The Notebook blog has found a Philadelphia teacher willing to explain why she helped her 11th-grade English students cheat on the state’s standardized tests. (The blog earlier broke the story that Pennsylvania officials suspected cheating may have occurred in 60 state schools.)
The teacher, who remains anonymous in the story, says she began to help her students cheat because she worried their self-esteem was crushed by taking tests they were in no way academically prepared for. If a student asked a question during one of the eight yearly testing periods, she would help him or her find the right answer, or occasionally just point to it on the exam.
A lot of public school advocates openly admit that the purpose of public school has nothing to do with “academic excellence” or even “minimum standards.” I am comfortable with supporting a public school system that admits its flaws and does not claim to be something it is not. Just let it be a public welfare distribution and daycare center, and be done with all the absurd fantasies about teacher qualifications and academic achievement.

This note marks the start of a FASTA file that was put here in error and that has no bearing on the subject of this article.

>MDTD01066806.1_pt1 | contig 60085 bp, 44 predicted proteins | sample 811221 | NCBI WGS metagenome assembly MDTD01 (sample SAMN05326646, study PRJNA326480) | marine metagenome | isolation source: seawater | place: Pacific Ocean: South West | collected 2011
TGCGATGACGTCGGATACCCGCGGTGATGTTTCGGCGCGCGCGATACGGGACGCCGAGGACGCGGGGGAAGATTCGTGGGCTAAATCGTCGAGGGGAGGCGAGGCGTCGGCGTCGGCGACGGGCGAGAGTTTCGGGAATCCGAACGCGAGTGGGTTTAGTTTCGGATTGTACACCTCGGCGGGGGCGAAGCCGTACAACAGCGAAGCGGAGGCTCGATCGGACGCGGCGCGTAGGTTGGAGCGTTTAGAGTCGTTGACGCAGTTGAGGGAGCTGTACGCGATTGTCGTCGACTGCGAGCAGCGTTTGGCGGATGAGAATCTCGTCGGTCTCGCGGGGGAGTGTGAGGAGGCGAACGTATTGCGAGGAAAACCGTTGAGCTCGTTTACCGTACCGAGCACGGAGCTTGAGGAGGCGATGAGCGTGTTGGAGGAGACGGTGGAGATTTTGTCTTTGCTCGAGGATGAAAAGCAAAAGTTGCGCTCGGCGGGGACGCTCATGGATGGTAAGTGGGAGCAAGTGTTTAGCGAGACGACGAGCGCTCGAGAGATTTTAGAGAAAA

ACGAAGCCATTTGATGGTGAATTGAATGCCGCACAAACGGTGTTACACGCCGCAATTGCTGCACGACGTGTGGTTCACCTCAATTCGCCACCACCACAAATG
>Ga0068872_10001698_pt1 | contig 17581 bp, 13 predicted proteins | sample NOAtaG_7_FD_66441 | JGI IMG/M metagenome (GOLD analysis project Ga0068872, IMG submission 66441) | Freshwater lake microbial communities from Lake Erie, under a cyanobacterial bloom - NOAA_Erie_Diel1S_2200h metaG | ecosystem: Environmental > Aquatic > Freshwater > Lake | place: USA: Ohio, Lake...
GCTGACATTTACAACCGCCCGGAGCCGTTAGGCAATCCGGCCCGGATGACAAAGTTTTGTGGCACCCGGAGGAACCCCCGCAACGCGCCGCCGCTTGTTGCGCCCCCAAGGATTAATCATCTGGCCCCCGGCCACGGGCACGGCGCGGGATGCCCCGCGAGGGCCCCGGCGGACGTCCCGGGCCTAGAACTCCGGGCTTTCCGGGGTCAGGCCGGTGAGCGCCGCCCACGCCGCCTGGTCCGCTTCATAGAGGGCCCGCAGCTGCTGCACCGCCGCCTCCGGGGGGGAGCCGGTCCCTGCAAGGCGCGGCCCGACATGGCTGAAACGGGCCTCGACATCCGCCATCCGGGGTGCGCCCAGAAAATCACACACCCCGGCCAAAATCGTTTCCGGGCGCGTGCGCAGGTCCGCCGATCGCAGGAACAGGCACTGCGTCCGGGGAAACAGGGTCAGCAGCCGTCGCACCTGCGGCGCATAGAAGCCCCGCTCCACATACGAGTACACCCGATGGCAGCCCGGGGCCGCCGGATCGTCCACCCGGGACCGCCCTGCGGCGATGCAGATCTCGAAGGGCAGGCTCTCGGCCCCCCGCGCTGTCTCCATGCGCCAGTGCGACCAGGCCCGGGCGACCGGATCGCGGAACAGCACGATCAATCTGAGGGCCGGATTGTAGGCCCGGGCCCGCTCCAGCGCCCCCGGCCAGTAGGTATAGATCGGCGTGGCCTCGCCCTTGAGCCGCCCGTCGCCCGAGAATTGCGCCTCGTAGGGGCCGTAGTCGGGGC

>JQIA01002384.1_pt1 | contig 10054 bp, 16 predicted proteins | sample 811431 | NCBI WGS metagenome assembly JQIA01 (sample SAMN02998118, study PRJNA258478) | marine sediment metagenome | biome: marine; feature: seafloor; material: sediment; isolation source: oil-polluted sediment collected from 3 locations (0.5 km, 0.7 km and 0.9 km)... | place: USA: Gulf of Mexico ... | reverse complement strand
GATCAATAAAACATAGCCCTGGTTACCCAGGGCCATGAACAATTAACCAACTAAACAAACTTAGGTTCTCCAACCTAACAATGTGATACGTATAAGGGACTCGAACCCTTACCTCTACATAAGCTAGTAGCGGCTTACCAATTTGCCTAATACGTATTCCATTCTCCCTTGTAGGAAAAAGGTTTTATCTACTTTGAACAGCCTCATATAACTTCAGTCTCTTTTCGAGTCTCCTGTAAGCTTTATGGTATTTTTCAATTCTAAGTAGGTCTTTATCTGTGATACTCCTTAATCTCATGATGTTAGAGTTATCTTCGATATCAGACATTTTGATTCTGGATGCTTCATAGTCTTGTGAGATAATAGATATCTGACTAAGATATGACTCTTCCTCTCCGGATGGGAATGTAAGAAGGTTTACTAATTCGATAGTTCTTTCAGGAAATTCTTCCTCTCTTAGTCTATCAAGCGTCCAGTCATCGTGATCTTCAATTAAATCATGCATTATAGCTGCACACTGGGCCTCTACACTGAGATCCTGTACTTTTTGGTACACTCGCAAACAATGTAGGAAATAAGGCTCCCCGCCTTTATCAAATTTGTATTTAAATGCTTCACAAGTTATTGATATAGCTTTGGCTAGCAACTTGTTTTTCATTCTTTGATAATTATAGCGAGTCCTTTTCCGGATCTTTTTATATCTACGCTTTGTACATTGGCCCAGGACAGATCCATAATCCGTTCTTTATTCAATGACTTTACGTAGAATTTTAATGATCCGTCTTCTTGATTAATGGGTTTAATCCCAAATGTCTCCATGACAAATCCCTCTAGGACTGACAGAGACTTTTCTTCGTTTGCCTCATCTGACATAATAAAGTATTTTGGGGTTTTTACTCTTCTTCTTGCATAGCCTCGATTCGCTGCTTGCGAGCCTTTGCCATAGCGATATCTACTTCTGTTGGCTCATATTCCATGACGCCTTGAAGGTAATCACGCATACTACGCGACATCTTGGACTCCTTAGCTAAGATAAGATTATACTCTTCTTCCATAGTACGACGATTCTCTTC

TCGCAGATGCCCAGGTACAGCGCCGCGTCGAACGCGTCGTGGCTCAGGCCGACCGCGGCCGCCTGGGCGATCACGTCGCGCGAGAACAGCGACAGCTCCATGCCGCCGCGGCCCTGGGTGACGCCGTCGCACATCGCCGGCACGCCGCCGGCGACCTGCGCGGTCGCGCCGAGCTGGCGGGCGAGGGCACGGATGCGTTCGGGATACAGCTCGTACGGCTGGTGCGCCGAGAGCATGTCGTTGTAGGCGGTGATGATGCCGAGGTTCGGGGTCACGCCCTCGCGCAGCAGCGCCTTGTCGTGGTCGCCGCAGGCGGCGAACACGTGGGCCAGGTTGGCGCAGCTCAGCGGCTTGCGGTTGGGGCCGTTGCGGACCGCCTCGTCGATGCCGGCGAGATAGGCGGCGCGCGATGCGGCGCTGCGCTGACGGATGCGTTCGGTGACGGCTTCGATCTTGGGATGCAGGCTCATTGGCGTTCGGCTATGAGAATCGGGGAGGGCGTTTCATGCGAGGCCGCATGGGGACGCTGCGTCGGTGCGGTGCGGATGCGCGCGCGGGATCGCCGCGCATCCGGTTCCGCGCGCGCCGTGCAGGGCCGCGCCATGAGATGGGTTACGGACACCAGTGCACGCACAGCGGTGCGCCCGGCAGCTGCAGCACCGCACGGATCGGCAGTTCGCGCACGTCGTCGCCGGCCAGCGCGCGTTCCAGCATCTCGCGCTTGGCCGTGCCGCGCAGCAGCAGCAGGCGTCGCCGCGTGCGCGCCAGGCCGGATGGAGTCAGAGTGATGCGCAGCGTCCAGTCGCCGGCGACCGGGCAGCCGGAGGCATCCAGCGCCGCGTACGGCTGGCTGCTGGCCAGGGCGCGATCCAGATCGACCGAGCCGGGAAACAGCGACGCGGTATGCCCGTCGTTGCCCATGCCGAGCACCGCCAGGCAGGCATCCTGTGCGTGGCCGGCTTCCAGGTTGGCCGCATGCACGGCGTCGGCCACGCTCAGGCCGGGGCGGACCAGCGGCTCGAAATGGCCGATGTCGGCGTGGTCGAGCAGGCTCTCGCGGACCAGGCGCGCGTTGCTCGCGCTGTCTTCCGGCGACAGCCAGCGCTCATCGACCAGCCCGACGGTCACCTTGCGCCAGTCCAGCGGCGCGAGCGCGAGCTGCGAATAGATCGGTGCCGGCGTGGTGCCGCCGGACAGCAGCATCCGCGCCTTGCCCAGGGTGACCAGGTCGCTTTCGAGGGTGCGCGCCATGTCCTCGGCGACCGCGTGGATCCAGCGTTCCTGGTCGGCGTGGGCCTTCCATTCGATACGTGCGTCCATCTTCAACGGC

The Atlanta scandal and a USA Today report of potential teacher-sanctioned cheating in 1,600 classrooms across six states has put pressure on the Obama administration for its focus on standardized testing. Teachers in some districts are being paid bonuses for their students’ performance on state tests, and many others have their performance evaluation tied to those scores.
USA Today report: How widespread is teacher-sanctioned cheating?
This is a natural result of broad-based mandatory standards for educational results, and the unions were really stupid to ever allow such standards to be required. They were caught by the hypocrisy of their claims that they supported highly qualified teachers and high academic achievement by students, whereas in reality they are against both. Perhaps this cognitive dissonance will lead to the massive implosion of the educational mythmaking apparatus in the US.